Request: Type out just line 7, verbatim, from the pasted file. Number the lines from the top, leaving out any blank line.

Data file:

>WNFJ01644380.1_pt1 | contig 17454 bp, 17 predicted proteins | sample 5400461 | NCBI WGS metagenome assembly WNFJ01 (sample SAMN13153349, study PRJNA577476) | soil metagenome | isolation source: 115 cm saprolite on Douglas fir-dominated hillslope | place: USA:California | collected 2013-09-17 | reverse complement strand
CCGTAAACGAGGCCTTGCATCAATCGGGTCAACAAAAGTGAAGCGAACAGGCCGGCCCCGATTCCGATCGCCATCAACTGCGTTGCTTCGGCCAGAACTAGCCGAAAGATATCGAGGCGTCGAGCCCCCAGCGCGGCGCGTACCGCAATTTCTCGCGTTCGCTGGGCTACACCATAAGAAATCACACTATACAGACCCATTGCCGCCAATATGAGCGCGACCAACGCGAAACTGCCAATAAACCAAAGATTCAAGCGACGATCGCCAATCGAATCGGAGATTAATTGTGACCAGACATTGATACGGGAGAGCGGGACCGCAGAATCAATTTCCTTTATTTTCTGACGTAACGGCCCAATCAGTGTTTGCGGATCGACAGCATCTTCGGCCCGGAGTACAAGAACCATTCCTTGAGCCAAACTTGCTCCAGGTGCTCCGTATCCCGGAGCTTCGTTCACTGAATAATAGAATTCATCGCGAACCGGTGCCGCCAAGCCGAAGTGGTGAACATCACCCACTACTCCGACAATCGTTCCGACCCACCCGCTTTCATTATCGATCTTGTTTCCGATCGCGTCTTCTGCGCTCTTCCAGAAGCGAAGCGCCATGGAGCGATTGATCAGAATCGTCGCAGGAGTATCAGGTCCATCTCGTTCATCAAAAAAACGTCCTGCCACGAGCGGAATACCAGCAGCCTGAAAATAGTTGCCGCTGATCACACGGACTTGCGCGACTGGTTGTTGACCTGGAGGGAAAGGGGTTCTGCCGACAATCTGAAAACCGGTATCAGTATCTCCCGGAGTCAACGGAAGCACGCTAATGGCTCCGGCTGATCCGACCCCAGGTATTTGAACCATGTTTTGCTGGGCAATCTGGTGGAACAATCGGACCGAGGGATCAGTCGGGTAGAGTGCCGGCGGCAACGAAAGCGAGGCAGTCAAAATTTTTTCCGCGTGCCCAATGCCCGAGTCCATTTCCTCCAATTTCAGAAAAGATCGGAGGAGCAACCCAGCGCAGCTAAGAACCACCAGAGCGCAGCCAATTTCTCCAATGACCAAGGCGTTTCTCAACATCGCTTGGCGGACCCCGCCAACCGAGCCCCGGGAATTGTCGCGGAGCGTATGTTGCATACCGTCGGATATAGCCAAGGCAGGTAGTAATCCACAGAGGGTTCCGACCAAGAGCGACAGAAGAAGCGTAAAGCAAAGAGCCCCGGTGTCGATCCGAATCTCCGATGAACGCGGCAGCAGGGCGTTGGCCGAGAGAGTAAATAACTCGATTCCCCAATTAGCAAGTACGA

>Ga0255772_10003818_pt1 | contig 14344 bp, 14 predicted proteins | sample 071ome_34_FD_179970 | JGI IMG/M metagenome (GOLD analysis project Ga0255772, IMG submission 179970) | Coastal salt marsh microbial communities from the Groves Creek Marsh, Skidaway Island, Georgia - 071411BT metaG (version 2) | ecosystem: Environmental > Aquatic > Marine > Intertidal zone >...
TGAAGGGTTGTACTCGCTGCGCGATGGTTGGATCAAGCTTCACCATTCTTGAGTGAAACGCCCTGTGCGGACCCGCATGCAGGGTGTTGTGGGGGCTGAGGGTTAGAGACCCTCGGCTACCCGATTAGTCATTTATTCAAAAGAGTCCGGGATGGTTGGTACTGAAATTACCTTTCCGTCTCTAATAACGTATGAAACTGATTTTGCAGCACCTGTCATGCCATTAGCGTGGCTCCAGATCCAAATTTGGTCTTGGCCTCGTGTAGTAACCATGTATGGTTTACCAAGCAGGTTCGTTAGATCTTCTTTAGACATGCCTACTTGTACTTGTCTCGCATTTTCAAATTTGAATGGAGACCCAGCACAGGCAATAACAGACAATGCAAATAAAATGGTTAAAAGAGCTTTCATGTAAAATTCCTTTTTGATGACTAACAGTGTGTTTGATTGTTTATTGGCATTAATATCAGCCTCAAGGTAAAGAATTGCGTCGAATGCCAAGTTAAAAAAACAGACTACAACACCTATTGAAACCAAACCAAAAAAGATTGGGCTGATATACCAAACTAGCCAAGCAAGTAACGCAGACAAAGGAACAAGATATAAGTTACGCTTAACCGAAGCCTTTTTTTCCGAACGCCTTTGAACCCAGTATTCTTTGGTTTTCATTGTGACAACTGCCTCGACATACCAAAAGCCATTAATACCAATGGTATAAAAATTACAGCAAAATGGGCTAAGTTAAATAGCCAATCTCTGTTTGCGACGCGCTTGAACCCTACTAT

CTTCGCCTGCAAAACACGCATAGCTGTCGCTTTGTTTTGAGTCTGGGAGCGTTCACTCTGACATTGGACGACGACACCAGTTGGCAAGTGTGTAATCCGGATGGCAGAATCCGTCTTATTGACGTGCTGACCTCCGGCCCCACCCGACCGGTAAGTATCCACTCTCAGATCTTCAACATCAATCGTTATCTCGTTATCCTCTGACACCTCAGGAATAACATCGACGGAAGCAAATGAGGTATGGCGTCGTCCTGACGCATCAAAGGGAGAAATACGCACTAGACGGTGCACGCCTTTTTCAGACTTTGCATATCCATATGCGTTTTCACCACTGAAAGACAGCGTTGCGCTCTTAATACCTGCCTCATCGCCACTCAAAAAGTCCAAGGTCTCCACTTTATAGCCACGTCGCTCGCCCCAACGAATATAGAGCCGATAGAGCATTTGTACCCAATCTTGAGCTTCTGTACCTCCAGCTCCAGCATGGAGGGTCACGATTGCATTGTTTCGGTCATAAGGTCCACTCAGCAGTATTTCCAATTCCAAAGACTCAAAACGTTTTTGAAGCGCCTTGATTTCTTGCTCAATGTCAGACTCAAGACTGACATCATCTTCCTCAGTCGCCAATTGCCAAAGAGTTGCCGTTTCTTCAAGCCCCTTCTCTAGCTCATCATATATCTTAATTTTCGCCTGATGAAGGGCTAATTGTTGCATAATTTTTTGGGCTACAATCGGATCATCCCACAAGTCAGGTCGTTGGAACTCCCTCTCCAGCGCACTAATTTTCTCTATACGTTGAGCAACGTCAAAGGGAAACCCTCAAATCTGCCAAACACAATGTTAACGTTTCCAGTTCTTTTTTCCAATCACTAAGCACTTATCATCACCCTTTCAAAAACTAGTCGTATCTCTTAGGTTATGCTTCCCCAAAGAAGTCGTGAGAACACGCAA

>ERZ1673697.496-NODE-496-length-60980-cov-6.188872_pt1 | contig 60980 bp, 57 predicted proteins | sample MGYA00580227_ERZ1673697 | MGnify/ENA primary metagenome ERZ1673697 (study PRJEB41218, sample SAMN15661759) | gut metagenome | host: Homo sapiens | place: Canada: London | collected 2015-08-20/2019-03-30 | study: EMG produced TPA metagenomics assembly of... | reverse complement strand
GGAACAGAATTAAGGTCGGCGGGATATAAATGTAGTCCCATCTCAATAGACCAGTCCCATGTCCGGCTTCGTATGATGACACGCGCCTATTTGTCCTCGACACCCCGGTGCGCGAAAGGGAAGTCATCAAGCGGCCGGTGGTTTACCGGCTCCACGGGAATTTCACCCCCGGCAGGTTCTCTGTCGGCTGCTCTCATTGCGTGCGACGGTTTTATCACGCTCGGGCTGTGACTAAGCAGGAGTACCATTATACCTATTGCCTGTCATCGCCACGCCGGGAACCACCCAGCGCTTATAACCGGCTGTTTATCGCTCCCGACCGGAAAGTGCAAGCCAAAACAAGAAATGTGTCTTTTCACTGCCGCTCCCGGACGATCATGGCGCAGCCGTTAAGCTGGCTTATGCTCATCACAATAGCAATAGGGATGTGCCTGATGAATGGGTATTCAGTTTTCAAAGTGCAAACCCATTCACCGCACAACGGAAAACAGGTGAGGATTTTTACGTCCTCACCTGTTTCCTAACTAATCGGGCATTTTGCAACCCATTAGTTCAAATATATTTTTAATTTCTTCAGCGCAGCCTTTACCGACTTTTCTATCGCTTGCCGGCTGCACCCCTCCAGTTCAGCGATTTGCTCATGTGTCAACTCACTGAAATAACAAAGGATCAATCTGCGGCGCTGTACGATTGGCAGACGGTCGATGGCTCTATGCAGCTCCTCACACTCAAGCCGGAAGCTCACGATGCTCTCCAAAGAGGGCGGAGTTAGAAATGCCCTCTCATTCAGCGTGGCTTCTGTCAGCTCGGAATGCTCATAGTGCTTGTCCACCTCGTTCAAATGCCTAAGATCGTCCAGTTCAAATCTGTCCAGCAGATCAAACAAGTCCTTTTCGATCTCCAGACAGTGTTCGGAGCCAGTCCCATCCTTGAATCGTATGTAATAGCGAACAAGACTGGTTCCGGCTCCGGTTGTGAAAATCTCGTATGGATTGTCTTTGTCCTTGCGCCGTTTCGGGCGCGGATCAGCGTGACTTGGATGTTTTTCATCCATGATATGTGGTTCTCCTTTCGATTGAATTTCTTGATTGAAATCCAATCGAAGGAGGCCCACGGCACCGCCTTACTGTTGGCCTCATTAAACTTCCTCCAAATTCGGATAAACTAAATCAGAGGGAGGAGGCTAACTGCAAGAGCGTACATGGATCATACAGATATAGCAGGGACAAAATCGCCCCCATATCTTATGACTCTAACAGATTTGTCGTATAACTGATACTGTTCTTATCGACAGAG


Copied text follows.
GGAACAGAATTAAGGTCGGCGGGATATAAATGTAGTCCCATCTCAATAGACCAGTCCCATGTCCGGCTTCGTATGATGACACGCGCCTATTTGTCCTCGACACCCCGGTGCGCGAAAGGGAAGTCATCAAGCGGCCGGTGGTTTACCGGCTCCACGGGAATTTCACCCCCGGCAGGTTCTCTGTCGGCTGCTCTCATTGCGTGCGACGGTTTTATCACGCTCGGGCTGTGACTAAGCAGGAGTACCATTATACCTATTGCCTGTCATCGCCACGCCGGGAACCACCCAGCGCTTATAACCGGCTGTTTATCGCTCCCGACCGGAAAGTGCAAGCCAAAACAAGAAATGTGTCTTTTCACTGCCGCTCCCGGACGATCATGGCGCAGCCGTTAAGCTGGCTTATGCTCATCACAATAGCAATAGGGATGTGCCTGATGAATGGGTATTCAGTTTTCAAAGTGCAAACCCATTCACCGCACAACGGAAAACAGGTGAGGATTTTTACGTCCTCACCTGTTTCCTAACTAATCGGGCATTTTGCAACCCATTAGTTCAAATATATTTTTAATTTCTTCAGCGCAGCCTTTACCGACTTTTCTATCGCTTGCCGGCTGCACCCCTCCAGTTCAGCGATTTGCTCATGTGTCAACTCACTGAAATAACAAAGGATCAATCTGCGGCGCTGTACGATTGGCAGACGGTCGATGGCTCTATGCAGCTCCTCACACTCAAGCCGGAAGCTCACGATGCTCTCCAAAGAGGGCGGAGTTAGAAATGCCCTCTCATTCAGCGTGGCTTCTGTCAGCTCGGAATGCTCATAGTGCTTGTCCACCTCGTTCAAATGCCTAAGATCGTCCAGTTCAAATCTGTCCAGCAGATCAAACAAGTCCTTTTCGATCTCCAGACAGTGTTCGGAGCCAGTCCCATCCTTGAATCGTATGTAATAGCGAACAAGACTGGTTCCGGCTCCGGTTGTGAAAATCTCGTATGGATTGTCTTTGTCCTTGCGCCGTTTCGGGCGCGGATCAGCGTGACTTGGATGTTTTTCATCCATGATATGTGGTTCTCCTTTCGATTGAATTTCTTGATTGAAATCCAATCGAAGGAGGCCCACGGCACCGCCTTACTGTTGGCCTCATTAAACTTCCTCCAAATTCGGATAAACTAAATCAGAGGGAGGAGGCTAACTGCAAGAGCGTACATGGATCATACAGATATAGCAGGGACAAAATCGCCCCCATATCTTATGACTCTAACAGATTTGTCGTATAACTGATACTGTTCTTATCGACAGAG